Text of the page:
action taking place in San Francisco and south of that city.   While the story is basically the same, there are differences - in the film, the hero has an ongoing friendship with a woman designer/painter
who is not in the novel, there is no coroner's scene and the ending is different.   Our authors set up the plot concisely with the hero engaged by a former college friend to watch his wife who exhibits some
odd habits.   He follows her discreetly until she falls or jumps into the Seine for him to rescue her and
become her friend and confidant.   So far, location apart, book and film are the same but the film does
have him demonstrating his love while the book has him announce it but no more.  Madeleine, the
wife, seems possessed by the spirit of an ancestor who killed herself and she, too, does this by falling
from a church tower.   Here book and film differ - in both, the hero flees the scene but this is the end of it in the book whilst in the film he is berated by the coroner for his behaviour.   After some time in
the film with no idea of how much, he sees a look-alike in the street whilst the book has him see the
look-alike in a newsreel.   He finds or follows her and becomes her lover (book/film differences are
irrelevant) but is still trying to put the past behind him.   In the book, ill health has led to their moving
south to Marseilles where she confesses to him that she was Madelaine helping his former friend to
murder his wife, the latter's being the body that was discovered at the foot of the tower.   Following this he strangles her and the book ends.   In the film we see the murder before the end with the hero
who has by now transformed her appearance to that of Madelaine, working out what may have happened when seeing her put on the same necklace the original had worn.   He takes her back to the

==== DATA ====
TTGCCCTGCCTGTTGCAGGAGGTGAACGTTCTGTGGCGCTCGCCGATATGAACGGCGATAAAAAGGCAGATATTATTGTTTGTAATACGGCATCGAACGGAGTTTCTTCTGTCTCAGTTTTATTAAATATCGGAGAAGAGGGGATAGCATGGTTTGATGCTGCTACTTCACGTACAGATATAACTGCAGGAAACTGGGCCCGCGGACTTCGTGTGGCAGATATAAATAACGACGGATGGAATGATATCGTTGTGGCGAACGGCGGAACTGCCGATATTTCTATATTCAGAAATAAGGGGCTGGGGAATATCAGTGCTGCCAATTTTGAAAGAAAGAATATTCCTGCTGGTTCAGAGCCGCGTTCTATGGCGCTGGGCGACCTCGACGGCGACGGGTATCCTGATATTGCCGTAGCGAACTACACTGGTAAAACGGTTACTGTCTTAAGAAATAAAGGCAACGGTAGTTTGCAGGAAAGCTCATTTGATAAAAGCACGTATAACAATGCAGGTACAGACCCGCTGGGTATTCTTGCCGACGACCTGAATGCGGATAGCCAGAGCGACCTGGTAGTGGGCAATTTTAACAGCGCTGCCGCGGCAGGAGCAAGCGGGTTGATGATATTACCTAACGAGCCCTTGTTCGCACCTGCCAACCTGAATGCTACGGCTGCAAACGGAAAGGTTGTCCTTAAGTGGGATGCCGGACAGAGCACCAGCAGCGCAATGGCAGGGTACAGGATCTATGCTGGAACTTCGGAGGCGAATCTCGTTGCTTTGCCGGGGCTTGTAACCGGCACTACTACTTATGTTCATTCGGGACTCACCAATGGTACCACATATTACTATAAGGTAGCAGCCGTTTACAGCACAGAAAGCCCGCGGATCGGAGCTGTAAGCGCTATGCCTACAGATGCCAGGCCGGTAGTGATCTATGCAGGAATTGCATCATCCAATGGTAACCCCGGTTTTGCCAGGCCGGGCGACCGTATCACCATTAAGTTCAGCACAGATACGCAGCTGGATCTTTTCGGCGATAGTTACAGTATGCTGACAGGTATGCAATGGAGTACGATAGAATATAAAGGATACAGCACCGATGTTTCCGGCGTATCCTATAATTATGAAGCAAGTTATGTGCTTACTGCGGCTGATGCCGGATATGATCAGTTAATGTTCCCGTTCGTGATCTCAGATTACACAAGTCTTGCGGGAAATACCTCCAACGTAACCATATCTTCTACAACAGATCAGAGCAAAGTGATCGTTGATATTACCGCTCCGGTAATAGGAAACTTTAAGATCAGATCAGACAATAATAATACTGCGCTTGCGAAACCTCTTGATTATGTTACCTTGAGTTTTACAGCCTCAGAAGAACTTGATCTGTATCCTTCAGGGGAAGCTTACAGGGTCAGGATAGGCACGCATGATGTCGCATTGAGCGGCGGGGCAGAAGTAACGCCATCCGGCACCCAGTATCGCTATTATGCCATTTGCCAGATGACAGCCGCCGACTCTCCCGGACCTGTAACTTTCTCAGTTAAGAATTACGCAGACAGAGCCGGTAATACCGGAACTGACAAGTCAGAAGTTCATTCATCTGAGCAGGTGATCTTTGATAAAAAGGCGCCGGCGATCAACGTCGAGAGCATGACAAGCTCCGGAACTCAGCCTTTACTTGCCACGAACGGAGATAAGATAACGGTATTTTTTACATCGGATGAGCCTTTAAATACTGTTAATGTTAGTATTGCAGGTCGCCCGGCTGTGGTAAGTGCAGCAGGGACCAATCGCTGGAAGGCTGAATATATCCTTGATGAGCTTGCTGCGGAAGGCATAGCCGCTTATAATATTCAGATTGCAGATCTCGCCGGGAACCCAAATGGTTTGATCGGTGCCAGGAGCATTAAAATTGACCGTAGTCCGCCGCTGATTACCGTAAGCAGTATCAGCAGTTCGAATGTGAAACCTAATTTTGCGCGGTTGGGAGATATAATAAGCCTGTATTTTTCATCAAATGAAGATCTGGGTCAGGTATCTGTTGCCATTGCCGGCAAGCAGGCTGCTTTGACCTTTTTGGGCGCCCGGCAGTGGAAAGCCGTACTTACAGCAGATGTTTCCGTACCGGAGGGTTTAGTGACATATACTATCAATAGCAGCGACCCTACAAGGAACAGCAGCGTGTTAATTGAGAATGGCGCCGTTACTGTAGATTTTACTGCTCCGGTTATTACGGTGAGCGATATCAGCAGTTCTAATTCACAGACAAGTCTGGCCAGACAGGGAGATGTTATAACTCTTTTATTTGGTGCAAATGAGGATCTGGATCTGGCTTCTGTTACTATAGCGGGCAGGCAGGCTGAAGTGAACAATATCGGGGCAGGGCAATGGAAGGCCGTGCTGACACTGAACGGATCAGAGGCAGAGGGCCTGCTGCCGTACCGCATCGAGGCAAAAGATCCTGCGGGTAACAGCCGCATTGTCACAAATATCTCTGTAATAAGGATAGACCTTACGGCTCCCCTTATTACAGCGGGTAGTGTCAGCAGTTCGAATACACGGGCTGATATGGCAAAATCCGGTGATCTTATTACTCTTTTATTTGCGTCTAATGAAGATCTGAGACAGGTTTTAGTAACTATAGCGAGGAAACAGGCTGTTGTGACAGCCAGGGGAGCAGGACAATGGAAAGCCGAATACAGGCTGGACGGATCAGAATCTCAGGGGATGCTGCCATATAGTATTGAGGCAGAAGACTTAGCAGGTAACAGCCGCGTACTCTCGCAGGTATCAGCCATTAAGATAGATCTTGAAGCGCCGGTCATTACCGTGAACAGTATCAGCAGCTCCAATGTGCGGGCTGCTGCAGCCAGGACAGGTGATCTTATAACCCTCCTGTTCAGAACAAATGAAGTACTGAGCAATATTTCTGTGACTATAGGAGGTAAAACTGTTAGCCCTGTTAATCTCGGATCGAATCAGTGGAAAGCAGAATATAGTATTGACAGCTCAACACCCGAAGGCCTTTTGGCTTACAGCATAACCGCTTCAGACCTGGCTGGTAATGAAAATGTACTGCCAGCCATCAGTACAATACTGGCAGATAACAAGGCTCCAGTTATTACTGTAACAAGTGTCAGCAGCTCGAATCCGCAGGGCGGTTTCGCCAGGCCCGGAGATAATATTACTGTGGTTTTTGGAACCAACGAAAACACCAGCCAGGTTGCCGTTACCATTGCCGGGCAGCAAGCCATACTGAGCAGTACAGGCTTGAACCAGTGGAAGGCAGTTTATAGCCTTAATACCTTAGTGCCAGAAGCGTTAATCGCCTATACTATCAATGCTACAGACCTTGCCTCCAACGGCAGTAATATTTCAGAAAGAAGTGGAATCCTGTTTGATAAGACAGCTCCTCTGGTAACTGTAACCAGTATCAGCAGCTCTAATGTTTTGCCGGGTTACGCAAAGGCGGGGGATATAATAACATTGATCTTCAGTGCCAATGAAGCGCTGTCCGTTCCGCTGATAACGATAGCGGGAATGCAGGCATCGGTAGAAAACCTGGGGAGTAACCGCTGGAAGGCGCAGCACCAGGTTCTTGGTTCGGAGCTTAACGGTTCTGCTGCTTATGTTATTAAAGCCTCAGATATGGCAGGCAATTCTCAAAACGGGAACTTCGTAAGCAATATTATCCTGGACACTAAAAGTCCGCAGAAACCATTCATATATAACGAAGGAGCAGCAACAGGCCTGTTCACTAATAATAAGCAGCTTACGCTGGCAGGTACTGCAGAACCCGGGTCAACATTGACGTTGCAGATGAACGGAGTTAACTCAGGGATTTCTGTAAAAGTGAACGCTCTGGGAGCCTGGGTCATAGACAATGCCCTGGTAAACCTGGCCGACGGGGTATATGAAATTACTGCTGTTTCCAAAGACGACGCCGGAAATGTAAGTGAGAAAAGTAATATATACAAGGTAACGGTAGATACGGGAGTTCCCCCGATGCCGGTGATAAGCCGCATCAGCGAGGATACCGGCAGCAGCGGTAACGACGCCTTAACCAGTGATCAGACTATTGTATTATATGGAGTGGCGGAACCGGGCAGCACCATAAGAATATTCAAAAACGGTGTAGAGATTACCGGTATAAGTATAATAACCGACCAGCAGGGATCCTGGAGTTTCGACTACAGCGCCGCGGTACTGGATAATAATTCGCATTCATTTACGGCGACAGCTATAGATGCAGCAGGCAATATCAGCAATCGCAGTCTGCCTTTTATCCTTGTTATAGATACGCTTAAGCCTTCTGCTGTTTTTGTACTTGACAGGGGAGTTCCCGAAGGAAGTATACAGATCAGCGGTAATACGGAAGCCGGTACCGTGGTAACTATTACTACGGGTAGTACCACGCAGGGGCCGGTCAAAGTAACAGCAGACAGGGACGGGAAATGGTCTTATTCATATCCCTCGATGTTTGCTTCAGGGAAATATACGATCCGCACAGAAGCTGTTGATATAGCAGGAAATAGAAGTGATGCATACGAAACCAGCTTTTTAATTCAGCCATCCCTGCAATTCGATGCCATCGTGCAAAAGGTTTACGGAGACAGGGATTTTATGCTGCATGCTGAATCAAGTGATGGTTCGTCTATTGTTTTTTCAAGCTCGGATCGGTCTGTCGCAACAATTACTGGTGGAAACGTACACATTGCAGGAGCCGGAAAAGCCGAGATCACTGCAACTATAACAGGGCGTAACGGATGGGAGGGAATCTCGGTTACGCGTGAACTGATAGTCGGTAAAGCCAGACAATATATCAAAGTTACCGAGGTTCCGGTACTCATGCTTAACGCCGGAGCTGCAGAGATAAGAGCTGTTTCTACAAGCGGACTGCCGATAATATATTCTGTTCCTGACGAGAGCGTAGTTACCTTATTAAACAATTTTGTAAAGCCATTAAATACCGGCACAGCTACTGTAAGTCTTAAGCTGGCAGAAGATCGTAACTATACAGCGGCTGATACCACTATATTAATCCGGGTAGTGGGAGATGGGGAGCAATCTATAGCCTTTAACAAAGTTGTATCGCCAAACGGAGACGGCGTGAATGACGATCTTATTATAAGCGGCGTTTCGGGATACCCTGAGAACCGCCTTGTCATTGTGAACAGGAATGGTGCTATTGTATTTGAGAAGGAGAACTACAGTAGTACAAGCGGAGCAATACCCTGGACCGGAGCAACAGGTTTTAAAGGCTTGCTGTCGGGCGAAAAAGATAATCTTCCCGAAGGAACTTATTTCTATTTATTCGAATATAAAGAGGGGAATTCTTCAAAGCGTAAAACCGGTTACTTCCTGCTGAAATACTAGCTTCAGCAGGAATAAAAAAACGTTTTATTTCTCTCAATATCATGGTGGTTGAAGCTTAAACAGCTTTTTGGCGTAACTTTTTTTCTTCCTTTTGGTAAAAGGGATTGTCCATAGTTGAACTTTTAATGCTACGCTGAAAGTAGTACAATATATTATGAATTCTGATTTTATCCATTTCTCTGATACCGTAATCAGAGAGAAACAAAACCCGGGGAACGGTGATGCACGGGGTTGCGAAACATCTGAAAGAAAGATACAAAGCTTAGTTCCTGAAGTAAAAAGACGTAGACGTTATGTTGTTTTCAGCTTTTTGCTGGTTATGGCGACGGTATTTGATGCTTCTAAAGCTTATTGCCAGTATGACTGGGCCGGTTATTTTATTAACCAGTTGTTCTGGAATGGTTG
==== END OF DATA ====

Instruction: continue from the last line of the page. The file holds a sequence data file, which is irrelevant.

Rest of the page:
tower and forces her up to the top where they are suddenly disturbed by a nun whose appearance leads her to fall to her death.   The book is much tauter and satisfying than the film which is spoilt
by the reveal before the end of what did happen.   While the film is considered by many to be Hitchcock's masterpiece, it is decidedly flawed - far too many shots of one car following another
around San Francisco, the give-away of what happened before the end in particular.   The novel does
hold up well despite its age and I am encouraged to find a second reprint, this time of a Henri Clout
film adaptation, to see how this compares.   Full marks to the authors but not to the film-maker.

Monday, February 1, 2016

Lansdale, Joe R: Lost Echoes

Harry Wilkes has visions following a childhood illness.   They are formed when he is in places that
have seen murder performed.   While in college, he has perfected the routes he takes to avoid seeing
any of these but is then taken up by the local rich man's gorgeous daughter.   This rather unnecessary
episode comes to an end when she takes him a hideaway on the family estate where he has a vision
of a man's death while holding her - tightly enough to bruise her.   She rejects him, though her actions
were a ploy to make someone else jealous, her father has him beaten up and he starts drinking heavily
until one evening when he sees an elderly drunk beat three muggers.   The drunk befriends him and
agrees to teach him martial arts, get off the booze and, hopefully, tame the visions.   His childhood
girlfriend who had moved away has now become a member of the local police force and she asks him
to help her find out what really happened to her father, also a policemen, who apparently had killed
himself.   The outcome is that he was killed by the current police chief as he intended exposing the
latter's killings, one of which being the one Harry saw with the rich girl friend.   The episodes with
the rich girl do not really add to the story which ends up as a straightforward (more or less) thriller
with the inevitable happy ending.   Readable but not anything special.